Bridging Finance News:- Edinburgh and Liverpool saw the highest year-on-year house price growth of 5.1 per cent and 4.9 per cent for June2019, according to Zoopla’s hometrack index.
The average price of a house in Edinburgh now stands at £232,300 while in Liverpool it’s £124,100.
The index, which looks at 20 cities in the UK, reported an overall annual increase in house prices of 1.7 per cent in June.
It noted house prices had weakened rapidly along the south coast with six cities reporting rises of less than one per cent. These included Portsmouth at 0.8 per cent, Bournemouth at 0.7 per cent and Southampton at 0.5 per cent.
Bristol had the highest annual growth rate in southern England at 2 per cent.
Hometrack said sales were not keeping pace with the new supply of homes in the south. New supply had grown faster than sales since 2016 with 1.3 units of supply new to the market for every sale agreed.
London prices stayed flat in June showing neither a decrease nor increase compared with the previous year. Hometrack said it thought London was coming to the end of a three-year re-pricing process as there had been an increase in sales agreed and less new supply.
“Prices are still falling across many parts of London on an annual basis, but the quarterly growth rate has improved. Prices are firming on the back of more realistic pricing of new supply which is much closer to what buyers are prepared to pay.”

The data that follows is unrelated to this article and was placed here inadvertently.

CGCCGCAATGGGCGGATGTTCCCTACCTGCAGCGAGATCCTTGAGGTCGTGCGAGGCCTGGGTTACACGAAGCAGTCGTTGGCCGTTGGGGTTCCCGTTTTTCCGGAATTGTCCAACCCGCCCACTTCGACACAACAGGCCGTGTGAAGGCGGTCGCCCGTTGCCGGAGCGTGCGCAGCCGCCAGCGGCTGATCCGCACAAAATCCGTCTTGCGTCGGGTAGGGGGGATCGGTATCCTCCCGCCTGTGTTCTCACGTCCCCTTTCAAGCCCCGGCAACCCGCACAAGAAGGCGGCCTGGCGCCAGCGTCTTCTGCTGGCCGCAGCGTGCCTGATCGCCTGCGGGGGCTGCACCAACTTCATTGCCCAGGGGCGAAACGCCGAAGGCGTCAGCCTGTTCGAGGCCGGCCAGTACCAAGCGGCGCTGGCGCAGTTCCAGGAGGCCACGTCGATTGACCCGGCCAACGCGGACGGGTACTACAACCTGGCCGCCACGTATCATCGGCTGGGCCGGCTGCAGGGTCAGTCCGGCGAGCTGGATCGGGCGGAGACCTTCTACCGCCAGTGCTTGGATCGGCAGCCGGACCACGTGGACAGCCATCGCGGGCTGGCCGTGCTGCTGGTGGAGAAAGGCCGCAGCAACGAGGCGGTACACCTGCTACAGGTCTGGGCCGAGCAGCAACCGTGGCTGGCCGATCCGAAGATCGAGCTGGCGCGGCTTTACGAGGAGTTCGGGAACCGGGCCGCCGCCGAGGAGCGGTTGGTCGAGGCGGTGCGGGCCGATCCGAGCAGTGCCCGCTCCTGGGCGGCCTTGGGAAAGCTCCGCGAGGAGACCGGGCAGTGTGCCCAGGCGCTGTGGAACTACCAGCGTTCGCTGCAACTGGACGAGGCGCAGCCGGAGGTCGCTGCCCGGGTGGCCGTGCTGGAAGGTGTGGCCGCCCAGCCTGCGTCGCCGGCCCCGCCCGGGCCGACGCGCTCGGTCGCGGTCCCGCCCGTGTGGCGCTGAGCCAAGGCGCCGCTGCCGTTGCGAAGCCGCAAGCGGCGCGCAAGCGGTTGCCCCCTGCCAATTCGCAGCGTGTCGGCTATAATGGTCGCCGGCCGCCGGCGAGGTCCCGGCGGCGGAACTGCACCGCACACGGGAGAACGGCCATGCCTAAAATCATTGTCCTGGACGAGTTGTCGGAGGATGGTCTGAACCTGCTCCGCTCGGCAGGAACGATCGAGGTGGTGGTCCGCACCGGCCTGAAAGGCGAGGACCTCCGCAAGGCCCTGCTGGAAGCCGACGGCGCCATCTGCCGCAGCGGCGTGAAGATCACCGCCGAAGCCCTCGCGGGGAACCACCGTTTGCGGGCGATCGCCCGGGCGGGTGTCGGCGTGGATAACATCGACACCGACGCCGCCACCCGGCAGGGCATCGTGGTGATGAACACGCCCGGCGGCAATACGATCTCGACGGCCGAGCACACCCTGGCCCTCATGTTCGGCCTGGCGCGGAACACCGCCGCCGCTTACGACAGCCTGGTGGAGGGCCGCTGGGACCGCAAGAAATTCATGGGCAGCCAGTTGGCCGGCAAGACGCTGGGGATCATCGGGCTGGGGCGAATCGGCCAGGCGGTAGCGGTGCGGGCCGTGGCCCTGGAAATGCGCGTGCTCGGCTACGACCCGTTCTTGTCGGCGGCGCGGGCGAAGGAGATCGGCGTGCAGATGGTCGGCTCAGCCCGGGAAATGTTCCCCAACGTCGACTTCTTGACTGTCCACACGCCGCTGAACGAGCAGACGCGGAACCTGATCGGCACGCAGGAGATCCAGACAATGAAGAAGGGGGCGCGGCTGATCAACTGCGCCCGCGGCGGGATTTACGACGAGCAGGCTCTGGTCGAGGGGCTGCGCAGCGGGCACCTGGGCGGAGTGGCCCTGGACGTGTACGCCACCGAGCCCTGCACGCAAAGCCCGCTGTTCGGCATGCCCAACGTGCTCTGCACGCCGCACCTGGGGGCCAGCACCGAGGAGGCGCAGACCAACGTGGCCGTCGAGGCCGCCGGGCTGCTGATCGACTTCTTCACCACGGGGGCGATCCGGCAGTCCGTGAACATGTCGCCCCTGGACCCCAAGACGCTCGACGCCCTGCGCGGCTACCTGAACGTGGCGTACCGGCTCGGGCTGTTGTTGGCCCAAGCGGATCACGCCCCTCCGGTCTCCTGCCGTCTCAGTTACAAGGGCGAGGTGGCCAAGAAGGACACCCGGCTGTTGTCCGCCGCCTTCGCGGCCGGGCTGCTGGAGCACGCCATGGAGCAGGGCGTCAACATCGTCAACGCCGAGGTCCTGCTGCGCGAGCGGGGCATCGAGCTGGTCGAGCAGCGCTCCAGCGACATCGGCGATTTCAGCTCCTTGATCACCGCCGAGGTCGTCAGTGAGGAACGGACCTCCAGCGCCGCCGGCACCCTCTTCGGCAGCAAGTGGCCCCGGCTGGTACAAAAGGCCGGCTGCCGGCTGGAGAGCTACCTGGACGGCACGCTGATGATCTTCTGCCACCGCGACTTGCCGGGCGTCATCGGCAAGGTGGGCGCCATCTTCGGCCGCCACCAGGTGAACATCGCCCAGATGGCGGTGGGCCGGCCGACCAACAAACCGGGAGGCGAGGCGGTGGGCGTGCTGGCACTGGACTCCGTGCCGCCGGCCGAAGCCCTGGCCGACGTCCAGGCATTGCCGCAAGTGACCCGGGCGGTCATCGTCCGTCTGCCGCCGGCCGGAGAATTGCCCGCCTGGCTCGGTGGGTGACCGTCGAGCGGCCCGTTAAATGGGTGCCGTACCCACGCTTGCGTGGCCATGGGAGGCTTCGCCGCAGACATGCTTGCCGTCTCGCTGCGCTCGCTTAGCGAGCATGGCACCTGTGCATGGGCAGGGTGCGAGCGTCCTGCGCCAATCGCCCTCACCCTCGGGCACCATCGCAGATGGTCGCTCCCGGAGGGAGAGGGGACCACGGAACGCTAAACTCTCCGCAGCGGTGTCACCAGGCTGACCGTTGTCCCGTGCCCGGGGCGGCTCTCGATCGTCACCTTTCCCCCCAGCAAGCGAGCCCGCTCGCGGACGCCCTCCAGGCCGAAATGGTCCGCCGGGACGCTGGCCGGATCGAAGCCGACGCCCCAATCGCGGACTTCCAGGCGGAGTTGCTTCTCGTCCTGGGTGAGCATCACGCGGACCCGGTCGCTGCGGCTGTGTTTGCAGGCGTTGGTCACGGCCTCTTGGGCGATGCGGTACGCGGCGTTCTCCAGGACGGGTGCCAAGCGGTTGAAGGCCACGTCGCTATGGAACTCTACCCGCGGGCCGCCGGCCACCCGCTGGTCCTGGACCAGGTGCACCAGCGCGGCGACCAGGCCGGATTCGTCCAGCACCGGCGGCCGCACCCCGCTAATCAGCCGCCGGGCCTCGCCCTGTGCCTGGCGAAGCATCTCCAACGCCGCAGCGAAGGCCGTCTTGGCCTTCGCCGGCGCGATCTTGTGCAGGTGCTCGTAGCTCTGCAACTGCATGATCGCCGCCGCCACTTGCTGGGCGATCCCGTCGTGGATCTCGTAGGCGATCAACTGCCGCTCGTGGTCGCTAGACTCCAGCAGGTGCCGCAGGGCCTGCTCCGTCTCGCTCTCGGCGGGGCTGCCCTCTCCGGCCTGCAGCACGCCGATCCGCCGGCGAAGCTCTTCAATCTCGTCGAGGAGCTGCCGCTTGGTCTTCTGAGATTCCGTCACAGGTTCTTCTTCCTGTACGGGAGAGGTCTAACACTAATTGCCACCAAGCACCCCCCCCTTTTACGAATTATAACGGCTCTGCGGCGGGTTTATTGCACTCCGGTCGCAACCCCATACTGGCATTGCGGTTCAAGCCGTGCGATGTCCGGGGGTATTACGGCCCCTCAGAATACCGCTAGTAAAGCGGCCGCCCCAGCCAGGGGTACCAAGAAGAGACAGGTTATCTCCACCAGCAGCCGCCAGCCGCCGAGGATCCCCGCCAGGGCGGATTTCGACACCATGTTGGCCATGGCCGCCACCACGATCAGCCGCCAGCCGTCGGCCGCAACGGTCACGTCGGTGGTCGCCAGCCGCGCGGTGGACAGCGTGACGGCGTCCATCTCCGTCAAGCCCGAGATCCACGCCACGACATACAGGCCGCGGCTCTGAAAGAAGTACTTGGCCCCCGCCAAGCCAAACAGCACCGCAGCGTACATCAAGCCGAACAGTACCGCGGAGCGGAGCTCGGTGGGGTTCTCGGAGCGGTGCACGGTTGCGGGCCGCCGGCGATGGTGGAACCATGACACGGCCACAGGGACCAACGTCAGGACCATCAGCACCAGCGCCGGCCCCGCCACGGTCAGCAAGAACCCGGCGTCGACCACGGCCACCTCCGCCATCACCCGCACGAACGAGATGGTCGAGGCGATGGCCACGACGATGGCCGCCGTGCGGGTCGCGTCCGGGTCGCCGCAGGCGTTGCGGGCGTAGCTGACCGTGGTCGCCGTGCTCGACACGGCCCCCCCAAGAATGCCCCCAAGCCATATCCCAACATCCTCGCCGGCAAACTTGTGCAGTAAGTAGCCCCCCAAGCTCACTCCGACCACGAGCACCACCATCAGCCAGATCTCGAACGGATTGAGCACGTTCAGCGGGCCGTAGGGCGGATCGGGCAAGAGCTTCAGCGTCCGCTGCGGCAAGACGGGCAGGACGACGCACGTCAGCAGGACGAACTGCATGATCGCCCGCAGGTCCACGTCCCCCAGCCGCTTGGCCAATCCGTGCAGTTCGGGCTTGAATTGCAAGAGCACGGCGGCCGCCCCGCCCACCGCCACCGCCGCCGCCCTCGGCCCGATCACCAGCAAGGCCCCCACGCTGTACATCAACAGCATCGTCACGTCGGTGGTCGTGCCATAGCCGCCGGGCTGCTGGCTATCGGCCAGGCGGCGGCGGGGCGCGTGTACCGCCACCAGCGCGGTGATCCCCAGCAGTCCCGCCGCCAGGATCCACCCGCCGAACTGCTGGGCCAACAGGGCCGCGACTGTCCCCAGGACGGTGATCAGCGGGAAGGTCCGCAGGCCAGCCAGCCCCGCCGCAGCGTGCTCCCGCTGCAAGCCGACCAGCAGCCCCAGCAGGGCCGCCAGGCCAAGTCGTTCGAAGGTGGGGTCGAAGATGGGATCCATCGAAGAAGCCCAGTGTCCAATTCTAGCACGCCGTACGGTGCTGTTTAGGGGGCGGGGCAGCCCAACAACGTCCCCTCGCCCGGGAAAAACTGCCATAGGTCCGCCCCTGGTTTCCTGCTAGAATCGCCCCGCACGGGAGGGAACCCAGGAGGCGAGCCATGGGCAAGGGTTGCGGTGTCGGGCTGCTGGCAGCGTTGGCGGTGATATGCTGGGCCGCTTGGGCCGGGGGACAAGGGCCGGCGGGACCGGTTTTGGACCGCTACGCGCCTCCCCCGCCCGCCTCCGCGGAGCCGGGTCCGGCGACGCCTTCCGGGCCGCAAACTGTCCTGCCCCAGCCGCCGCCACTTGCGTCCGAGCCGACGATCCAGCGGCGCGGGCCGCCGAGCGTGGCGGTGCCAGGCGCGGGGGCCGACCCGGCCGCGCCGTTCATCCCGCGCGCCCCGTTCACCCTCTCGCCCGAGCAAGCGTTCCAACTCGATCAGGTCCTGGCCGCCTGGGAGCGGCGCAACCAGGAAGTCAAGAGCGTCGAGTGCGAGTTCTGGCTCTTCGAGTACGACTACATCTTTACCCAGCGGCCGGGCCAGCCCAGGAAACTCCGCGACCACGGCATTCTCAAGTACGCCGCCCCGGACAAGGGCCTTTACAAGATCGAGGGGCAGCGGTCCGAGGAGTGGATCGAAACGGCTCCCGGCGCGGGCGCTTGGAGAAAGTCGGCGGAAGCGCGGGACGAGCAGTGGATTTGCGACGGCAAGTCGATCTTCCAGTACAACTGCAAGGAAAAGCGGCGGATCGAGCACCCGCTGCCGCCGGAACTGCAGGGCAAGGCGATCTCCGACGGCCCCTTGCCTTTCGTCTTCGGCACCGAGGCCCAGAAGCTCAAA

Bridging Finance by HZA
Brokers Hank Zarihs Associates welcomed news that London prices were no longer dropping. The brokerage said commercial development finance lenders were keen to offer construction loans and instant bridging finance for new build schemes in the capital.
Market dynamics are stronger in northern cities
Northern cities’ continued growth in sales has eroded supply at an increasing rate, supporting above average price growth. Cardiff and Nottingham each saw an year-on-year growth of 4.7 per cent bringing average prices to £211,100 and £155,800 respectively. Birmingham showed a weaker year-on-year growth of 4 per cent bringing the average home cost to £167,000.
The ratio of sales to new supply in the north has been downward for the last five years but Hometrack pointed to this reversing in the first quarter of 2019.